An Underachiever's Diary: A Novel

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A Year in Reading: Thomas Mallon

Having been an early booster of his, I found myself wondering every so often during the past several years:  What's up with Ben Anastas? His novels, An Underachiever's Diary and The Faithful Narrative of a Pastor's Disappearance, had been published in 1998 and 2001. After that, nothing; at least nothing I'd seen. The answer to my question came a couple of months ago, with the arrival of Too Good to Be True, Anastas's memoir of what sexual straying, debt, and a run of bad literary luck did to a very promising early career. What might have been a piece of niche self-pity - the boo-hoo travails of another belletristic, still-young Brooklynite - turns out to be a remarkably clear-eyed search for the deeper and more distant causes of a bad patch that extended itself much too far. The book is taut, sad, and soulful. More from A Year in Reading 2012 Don't miss: A Year in Reading 2011, 2010, 2009, 2008, 2007, 2006, 2005 The good stuff: The Millions' Notable articles The motherlode: The Millions' Books and Reviews Like what you see? Learn about 5 insanely easy ways to Support The Millions, and follow The Millions on Twitter, Facebook, Tumblr.

Literature is a Manner of Completing Ourselves: A Reader’s Year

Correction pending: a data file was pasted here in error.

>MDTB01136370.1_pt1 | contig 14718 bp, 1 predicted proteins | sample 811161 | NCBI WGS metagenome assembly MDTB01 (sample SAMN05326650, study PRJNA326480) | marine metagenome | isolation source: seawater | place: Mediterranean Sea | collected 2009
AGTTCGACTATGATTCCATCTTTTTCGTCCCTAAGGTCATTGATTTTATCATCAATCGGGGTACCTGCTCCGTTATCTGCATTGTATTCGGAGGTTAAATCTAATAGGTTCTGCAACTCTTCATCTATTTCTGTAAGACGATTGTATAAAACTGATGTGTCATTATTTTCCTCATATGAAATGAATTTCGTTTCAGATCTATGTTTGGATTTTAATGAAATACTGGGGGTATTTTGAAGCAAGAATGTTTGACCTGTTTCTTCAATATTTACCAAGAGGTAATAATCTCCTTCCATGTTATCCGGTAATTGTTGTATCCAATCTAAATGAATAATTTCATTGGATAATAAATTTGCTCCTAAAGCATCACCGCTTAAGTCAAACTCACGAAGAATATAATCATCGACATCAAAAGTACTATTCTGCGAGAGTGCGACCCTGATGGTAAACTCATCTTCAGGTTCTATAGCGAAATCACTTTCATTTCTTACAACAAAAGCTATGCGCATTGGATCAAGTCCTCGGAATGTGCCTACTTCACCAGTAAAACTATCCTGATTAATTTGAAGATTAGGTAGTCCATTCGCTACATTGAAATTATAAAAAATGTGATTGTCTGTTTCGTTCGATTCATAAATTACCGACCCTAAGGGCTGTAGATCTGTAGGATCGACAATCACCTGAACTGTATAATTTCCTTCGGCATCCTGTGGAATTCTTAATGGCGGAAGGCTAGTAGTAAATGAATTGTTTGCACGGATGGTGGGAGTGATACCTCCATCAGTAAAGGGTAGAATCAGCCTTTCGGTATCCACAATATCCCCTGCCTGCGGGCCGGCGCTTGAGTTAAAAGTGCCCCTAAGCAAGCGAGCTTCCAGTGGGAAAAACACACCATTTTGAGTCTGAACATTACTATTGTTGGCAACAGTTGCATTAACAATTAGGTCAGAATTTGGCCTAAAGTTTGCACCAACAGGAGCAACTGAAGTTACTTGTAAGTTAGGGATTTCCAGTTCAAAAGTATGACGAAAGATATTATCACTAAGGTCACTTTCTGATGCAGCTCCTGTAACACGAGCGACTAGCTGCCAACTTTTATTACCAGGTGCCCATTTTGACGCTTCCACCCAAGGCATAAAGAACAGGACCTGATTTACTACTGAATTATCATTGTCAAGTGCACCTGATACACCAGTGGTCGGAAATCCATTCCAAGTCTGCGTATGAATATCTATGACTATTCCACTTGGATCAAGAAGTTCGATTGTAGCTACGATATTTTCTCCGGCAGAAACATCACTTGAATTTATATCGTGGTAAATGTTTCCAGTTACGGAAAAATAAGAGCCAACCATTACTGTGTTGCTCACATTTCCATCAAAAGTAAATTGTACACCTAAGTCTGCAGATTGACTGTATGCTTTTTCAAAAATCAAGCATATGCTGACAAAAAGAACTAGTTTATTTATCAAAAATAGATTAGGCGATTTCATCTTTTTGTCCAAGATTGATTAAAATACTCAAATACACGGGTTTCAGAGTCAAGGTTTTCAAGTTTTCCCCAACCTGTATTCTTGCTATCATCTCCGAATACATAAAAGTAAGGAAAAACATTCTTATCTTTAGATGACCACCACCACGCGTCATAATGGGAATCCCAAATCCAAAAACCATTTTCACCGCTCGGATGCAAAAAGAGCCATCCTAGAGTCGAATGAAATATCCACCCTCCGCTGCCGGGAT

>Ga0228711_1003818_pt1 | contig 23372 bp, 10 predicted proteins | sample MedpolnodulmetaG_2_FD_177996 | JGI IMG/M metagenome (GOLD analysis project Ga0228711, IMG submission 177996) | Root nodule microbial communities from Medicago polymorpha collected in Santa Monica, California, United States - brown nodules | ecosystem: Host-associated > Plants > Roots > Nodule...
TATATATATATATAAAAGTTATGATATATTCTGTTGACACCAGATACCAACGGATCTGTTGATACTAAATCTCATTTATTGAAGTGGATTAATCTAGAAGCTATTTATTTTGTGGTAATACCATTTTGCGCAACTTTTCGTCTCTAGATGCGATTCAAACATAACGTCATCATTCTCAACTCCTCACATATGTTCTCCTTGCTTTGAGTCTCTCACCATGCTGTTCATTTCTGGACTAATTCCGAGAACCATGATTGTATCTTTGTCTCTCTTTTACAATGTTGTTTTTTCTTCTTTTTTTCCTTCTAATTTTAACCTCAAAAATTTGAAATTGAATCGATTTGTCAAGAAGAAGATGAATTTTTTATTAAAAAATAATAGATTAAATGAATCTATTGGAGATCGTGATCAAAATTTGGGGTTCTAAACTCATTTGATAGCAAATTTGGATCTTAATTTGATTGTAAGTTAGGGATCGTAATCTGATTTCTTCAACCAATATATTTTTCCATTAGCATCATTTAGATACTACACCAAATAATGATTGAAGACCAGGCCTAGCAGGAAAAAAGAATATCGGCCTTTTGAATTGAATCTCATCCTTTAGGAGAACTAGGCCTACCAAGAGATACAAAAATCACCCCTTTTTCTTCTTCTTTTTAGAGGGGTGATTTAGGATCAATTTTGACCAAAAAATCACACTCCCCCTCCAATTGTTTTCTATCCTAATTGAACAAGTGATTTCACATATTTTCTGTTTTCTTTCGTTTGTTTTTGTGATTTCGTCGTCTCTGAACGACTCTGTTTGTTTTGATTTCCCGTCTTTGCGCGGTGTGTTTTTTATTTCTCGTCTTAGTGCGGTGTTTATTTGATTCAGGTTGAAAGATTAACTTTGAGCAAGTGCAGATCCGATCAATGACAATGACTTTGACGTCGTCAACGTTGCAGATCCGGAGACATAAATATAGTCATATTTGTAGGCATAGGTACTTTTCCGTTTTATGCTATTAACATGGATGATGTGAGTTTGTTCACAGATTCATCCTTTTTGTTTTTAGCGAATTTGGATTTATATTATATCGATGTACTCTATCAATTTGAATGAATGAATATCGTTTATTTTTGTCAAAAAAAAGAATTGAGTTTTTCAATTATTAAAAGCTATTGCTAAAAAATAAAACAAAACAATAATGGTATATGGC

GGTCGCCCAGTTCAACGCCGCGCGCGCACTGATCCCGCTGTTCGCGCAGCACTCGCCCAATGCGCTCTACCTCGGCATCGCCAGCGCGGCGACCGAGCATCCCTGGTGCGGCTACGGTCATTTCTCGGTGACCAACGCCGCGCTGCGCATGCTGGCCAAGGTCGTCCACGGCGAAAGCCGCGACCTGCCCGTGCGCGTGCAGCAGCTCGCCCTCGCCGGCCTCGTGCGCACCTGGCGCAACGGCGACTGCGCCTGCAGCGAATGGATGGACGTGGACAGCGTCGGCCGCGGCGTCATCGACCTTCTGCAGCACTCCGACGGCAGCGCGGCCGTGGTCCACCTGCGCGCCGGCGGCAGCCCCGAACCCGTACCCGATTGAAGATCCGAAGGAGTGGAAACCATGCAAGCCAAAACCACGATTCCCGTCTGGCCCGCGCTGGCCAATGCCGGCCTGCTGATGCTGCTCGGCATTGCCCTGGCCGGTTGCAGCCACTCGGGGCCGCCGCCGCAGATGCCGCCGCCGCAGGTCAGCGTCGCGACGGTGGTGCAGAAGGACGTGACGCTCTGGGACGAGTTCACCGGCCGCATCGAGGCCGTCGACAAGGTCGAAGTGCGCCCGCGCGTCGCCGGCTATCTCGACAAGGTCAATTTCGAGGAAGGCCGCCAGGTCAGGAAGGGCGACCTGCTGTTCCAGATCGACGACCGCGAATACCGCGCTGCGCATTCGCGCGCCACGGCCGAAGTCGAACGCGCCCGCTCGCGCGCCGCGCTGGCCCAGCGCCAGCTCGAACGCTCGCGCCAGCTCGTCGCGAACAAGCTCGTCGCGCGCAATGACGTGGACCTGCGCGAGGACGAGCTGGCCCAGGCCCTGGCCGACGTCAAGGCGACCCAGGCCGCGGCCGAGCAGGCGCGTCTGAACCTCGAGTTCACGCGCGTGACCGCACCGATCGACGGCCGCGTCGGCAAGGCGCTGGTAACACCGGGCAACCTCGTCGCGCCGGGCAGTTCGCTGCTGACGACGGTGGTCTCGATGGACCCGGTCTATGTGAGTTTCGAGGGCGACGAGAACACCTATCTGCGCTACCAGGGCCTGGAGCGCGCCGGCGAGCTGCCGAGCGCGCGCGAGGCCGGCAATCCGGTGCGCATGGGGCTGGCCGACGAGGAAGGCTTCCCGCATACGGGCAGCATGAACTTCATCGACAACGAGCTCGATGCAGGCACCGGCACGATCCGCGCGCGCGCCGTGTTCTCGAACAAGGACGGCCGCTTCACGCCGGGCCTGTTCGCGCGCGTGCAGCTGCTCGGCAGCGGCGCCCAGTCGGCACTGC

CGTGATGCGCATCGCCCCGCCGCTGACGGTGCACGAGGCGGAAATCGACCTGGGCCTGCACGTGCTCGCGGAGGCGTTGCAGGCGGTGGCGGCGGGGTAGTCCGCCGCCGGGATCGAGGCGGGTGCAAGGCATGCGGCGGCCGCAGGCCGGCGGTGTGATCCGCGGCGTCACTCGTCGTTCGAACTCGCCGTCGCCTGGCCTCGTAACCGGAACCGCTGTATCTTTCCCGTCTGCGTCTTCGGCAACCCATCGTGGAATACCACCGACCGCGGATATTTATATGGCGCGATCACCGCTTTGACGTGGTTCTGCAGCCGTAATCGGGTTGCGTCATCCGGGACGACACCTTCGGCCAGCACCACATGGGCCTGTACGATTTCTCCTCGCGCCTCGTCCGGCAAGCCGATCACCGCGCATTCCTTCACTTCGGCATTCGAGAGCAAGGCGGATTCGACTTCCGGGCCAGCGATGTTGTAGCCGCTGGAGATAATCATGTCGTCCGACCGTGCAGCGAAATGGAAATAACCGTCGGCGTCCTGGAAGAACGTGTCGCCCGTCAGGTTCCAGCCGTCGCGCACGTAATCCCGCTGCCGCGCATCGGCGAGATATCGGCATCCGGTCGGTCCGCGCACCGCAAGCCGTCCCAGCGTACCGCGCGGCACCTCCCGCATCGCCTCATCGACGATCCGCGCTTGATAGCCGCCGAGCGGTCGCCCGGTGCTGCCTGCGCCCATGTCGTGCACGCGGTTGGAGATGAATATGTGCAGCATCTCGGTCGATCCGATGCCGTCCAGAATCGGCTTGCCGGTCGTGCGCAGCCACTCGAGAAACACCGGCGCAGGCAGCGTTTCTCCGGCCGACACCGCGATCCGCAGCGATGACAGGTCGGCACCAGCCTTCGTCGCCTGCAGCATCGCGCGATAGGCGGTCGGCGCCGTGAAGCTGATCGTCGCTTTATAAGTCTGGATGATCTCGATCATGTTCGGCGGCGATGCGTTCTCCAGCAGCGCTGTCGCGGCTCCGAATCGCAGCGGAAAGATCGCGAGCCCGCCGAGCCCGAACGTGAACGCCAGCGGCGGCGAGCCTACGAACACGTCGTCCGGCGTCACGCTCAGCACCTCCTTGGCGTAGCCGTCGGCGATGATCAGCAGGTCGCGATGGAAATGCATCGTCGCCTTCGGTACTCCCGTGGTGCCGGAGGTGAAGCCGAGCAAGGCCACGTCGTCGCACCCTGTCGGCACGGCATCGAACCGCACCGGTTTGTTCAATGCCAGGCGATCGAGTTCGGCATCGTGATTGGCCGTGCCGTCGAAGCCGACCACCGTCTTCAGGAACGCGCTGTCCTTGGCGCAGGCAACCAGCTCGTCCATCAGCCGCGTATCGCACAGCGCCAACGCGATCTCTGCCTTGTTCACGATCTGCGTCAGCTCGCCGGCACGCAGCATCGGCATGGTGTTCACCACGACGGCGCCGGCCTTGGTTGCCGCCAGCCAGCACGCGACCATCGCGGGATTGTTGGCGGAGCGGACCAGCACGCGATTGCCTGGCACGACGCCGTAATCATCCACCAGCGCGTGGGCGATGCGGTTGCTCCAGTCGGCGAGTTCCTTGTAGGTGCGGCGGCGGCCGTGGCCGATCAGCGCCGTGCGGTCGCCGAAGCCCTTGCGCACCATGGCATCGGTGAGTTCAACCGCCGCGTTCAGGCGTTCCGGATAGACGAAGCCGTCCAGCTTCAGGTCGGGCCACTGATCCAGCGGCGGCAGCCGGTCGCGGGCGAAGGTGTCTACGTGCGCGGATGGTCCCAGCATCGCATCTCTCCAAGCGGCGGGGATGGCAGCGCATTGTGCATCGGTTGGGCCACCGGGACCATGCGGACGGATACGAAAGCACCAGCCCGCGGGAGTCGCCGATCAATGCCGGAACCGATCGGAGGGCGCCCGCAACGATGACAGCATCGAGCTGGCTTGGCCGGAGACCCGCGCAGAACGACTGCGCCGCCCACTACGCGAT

The late American philosopher Robert Nozick begins his tome, Philosophical Explanations, with this paragraph: I, too, seek an unreadable book: urgent thoughts to grapple with in agitation and excitement, revelations to be transformed by or to transform, a book incapable of being read straight through, a book even to bring reading to a stop. I have not found that book, or attempted it. Still, I wrote and thought in awareness of it, in the hope this book would bask in its light. That hope would be arrogant if it weren’t self-fulfilling--to face towards the light, even from a great distance, is to be warmed I first read that opening paragraph in 1981 when Philosophical Explanations was published. Thirty years later and I have still not completed Nozick’s 650 page “essay.” Despite his protestations, Nozick did perhaps accomplish that self-fulfilling hope of which he speaks. Perhaps he did write the unreadable book, though I seriously doubt it. This reader is not throwing in the towel just yet. The book is still on my side table and every so often the bookmark gets lifted out of the cramped dusty seam on the left side of a page and removed to the cramped dusty seam on the right side of the page. I call that progress. I was thinking about this today as I was flying home from my daughter’s graduation. I do my best thinking on airplanes. It is ironic--and probably of consequence--that I now avoid air travel as best I’m able. I am obviously missing a great deal of good thinking as a result. When I do fly, I keep my Moleskine handy because I’m smart enough to know that I’m only smart enough on a plane--and I don’t want to miss anything. (The great Bruce Chatwin was a Moleskine user. When I became aware of this fact fifteen years ago I was in London and searched high and low for a shop(pe) that carried it, figuring that if it was good enough for Chatwin, it would certainly be good enough for me. But alas, the Moleskine was no more--defunct, kaput. What a success story, up from the ashes, phoenix-like, the Moleskine is now the Kleenex of journals.) As I was saying, I was thinking of Nozick and this passage today. Specifically, I was contemplating this after investing a year, June to June, reading and reviewing books for a literary blog. The year began with Roberto Bolaño’s 2666 and ended with David Foster Wallace’s Infinite Jest, maybe the two best book-ended modern examples of what Nozick sought, the unreadable book. But Nozick was super smart and I’m sure if I made my way through these books, he would have done so with just a modicum of the energies I mustered. No, they are not unreadable books. I read Bolaño and Wallace, along with 27 other books during these twelve months. And I wrote a review of each one. A person can learn something exercising such discipline. I determined today, five-hundred fifty miles an hour, 30,000 feet up, I needed to explore what I’d learned. So, walk with me, if you so desire, while I try to figure that out. First, the reading list June, 2009 to June, 2010: 2666 by Roberto Bolaño Shadow Country by Peter Matthiessen Snakeskin Road by James Braziel Self’s Murder by Bernhard Schlink Heroic Measures by Jill Ciment Jeff in Venice, Death in Varanasi by Geoff Dyer An Underachiever’s Diary by Benjamin Anastas Homer and Langley by E.L. Doctorow Under This Unbroken Sky by Shandi Mitchell Last Night in Twisted River by John Irving This is Water by David Foster Wallace The Boy Next Door by Irene Sabatini Inherent Vice by Thomas Pynchon After The Fire, A Still Small Voice by Evie Wyld Supreme Courtship by Christopher Buckley Johnny Future by Steve Abee The Convalescent by Jessica Anthony Manhood for Amateurs by Michael Chabon Noah’s Compass by Anne Tyler Olive Kitteridge by Elizabeth Strout The Interrogative Mood by Padgett Powell Zen and Now by Mark Richardson The Truth About Love by Josephine Hart The Infinities by John Banville The Last Station by Jay Parini The Shell Collector by Anthony Doerr What Becomes by A.L. Kennedy Infinite Jest by David Foster Wallace There is quite a mix here, from the aforementioned Bolaño to Wallace and everything in between. There are serious books on the list. Olive Kitteridge won the Pulitzer, for example. And Padgett Powell, John Banville and Peter Matthiessen rank high on the serious meter of contemporary fiction. Pynchon, Tyler, Doctorow and Irving are literary names of distinction and note. Fresher names like Chabon and Hart, Doerr and Kennedy were unknown to me and I was powerfully impressed by what they can do, putting pen to paper, as it used to be called. Buckley is a hoot and Parini an education. What I’m trying to get at here, is the general across-the-board nature of these readings. No specialist here, I read with the modest distinction of the simply curious. There is a little something for everyone on this list and that affords me the latitude to speak generally about the experience. I am a reader first. If I were an addict, I would get high and while high, presumably, worry about where I was to get my next fix. Reading is not all that different, I think. As a reader, I am always looking over the binding thinking about the next read, in some instances, longing for it. Some books, like some highs, are better than others. But even with not-so-good books--and there where two this past year I did not see to completion--I will come back to the drug, seeking the next high. I will always be a reader. Of this I am certain. A few years ago I did a project on the homeless in Baltimore. I spent a year talking to, interviewing and photographing men living on the streets of the nation’s ninth largest city. Ultimately, I called the project, One Hundred Gentlemen of Baltimore. Of the 100 men I worked with, there was one in particular, Lonnie, who stood out. Lonnie lived in the bushes behind the Barnes and Noble bookstore in Baltimore’s Inner Harbor. This was not a random location, for Lonnie was a reader. “Reading is my drug of choice,” he told me. “It changes your mind and it’s legal.” That’s why he chose to camp behind the B&N. They tossed books into the dumpster and he would dumpster dive at night and come up with armfuls of new reads. “The life-style [of homelessness] is addictive,” he said. “I have no responsibilities, no bills, no commitments. It’s the life I’ve chosen. It gives me the time to do what I want. My thing is books.” This is an extreme case of being a reader, of giving the discipline--for being a serious reader is, indeed, a discipline--one’s entire heart and soul. It is said that Erasmus bought books first then, with whatever money was left, would buy food. Erasmus would understand Lonnie, I am sure. I cannot claim such heroics. Early in my marriage, before we had money that could in any fashion be considered discretionary, I bought books and snuck them into the house. I didn’t hide booze or drugs, I hid books. I should not have spent the little money we had that way. But it simply could not be avoided. The books listed above were all given to me by the publishers. I gave up not a penny, which sort of gets me back to balance from the early days. One knows he has arrived when he gets his books for free. This year, the year I’m currently in, I’m reading selections of my own choosing. Some are old books, some I’m reading for the second time. There is a lot of biography on the list. After a year of reading mostly fiction I have a hankering for being grounded in time and space. It will be a study of a different sort, equally rewarding, I hope. Last year, I chose a few of the books I reviewed, but many were suggestions by my editor, not assignments in the strict sense, just books suggested because of my literary interests. In the main, they were all reading adventures, set upon without map or compass. That is to say, I read without much knowledge of book or, in some cases, author. It’s sort of like a blind tasting of reading, an idea I find compelling. The reading experience is different when a review is due. One pays attention, takes notes, attempts to understand the chronology, the narrative, taking nothing for granted; glossing over is a no-no, as is basic laziness. The reviewer can’t be given completely to the story, but must maintain an objective perspective. It is different from the untethered reading experience. But these are practices which, I believe, reward all types of reading and are good to exercise in general. I got in the habit a few years ago of always having a pencil in my hand while I read. It was a prop mainly, just a device to remind me to pay attention--sort of like having a camera in your hands when out on the town. There were a couple books, however, where I said, Screw That and gave myself the experience. 2666 was a book which fell into this category. Some things in life you must just simply give in to. I don’t regret my weakness. When someone finds out you review books, they will ask for recommendations, so the thoughtful reader-reviewer must be thinking about appeal and accessibility should this happen. For instance, a friend recently read David Foster Wallace’s This is Water. She loved it. I loved it. It is a pure gem, but is deceptive, leading the first-time Wallace reader to believe he writes everything like This is Water, which is concise and pithy. She asked me if she should next read Infinite Jest. I hedged. I didn’t know her well enough to know if she was the reader for IJ. Wallace once said that the reader wants to be reminded of how smart he or she is. I can understand that. He didn’t, however, worry should the reader not feel smart, or worse, feel stupid. We all know that feeling, no? I loaned her my copy and told her to give it a once over to see if it appealed to her. She was going on a trip and decided that carrying a three pound book didn’t make much sense. Things work out in odd ways sometimes. Nabokov, as close a reader as “close reading” ever produced, commented somewhere that a book is well written if it makes the hairs on the back of your neck stand up. That, I think, is as good a measure of the literary experience as I can think of. I read some books last year where I would pause and quietly declare, yes! The gooseflesh crawled. The hairs stood at attention. I’m not a golfer, but I think it--the reader’s yes! sensation--is a sensation somewhat akin to the clear-knock sound of a well hit ball. It’s what keeps you coming back again and again. Susan Sontag said something that strikes close to home for me. She said that literature “enlarges your sense of human possibility, of what human nature is, of what happens in the world. It’s a creator of inwardness.” One might deduce from this that literature, or the broader artistic experience, is a manner of completing ourselves. Not to sound too high-minded, but I seek the experience where art and my life combine and the distinction between the two erodes. That is why I read. I hope for the experience of which Sontag spoke: the creation of inwardness. Perhaps to some degree I fear myself lacking and wish for more. Again, we all must sometimes carry that weight. Might that be the impetus for all human striving and art?--but that is a different conversation. In my reading, I was alert for Nabokovian hair-raising art. I found it more times than I would have hoped, which encourages me. Consider this sentence, for example, from John Banville’s The Infinities: “Time too is a difficulty. For her it has two modes. Either it drags itself painfully along like something dragging itself in its own slime over bits of twigs and dead leaves on a forest floor, or it speeds past, in jumps and flickers, like the scenes on a spool of film clattering madly through a broken projector.” I find that to be a surprisingly lovely metaphor. Or, this pithy gem from Anne Tyler: “She collected and polished resentments as if it were some sort of hobby.” Wonderful. And then there was the time while reading 2666 that I realized I was three pages into one single sentence, a Nile-like flowing stream of words, words like water pouring over polished granite. It was beautiful and I was in awe. It is not just about the prose, though that is something important and inescapable. I can better stomach a poorly constructed story, the brick and mortar of which, the prose, is well mixed than other way around. The fact is, if the author knows how to mix mortar, she is likely good at construction too. Going back to golf, if you can smash it down the fairway, you’d better have a good short game once you get on the green. It’s been my experience that if a writer can put together words in an appealing fashion, she can also string together a story of those appealing words. It rarely works the other way around. Hemingway said that you knew a book was good if you were sad that it came to an end. I wager, given the opportunity, you can say the same thing about life. To me that is the point. Reading is an extension, a way of putting out feelers like a spider plant seeking new soil. It is the manner in which we, to Sontag’s point, create inwardness. Unfortunately, this didn’t happen enough in this reader’s year. Too often I grew tired and wanted it over. By Hemingway’s measure, when this occurred, these books weren’t good. But I don’t think it was the book’s fault necessarily. It was more likely an impatient reader champing at the bit. That is a problem I have. I am learning to savor as best I can. Reading Infinite Jest was a good exercise at savoring. I read only ten pages a day. Ten pages a day for a book 1038 pages long. Do the math. I have moved to Maine from out of state and my library is following me slowly, volume by volume. I didn’t have to move all at once so have taken pains and culled through my library. My plan has been to bring along with me only those books I wish to keep. My library consists largely of books read. But there is a surprising number of books purchased and shelved for a future read. This process of moving and reviewing my library has afforded me this knowledge: There is nothing so profound as an unread library. I don’t think many people understand that. They don’t recognize the potential for inward creation inherent in the unread library. It is, as I said, profound, and speaks to the suggestion that we all think better of ourselves than we’ve yet to realize. A writer cannot help but read a good book and be envious. A reader cannot help but read a good book. Period. Read on.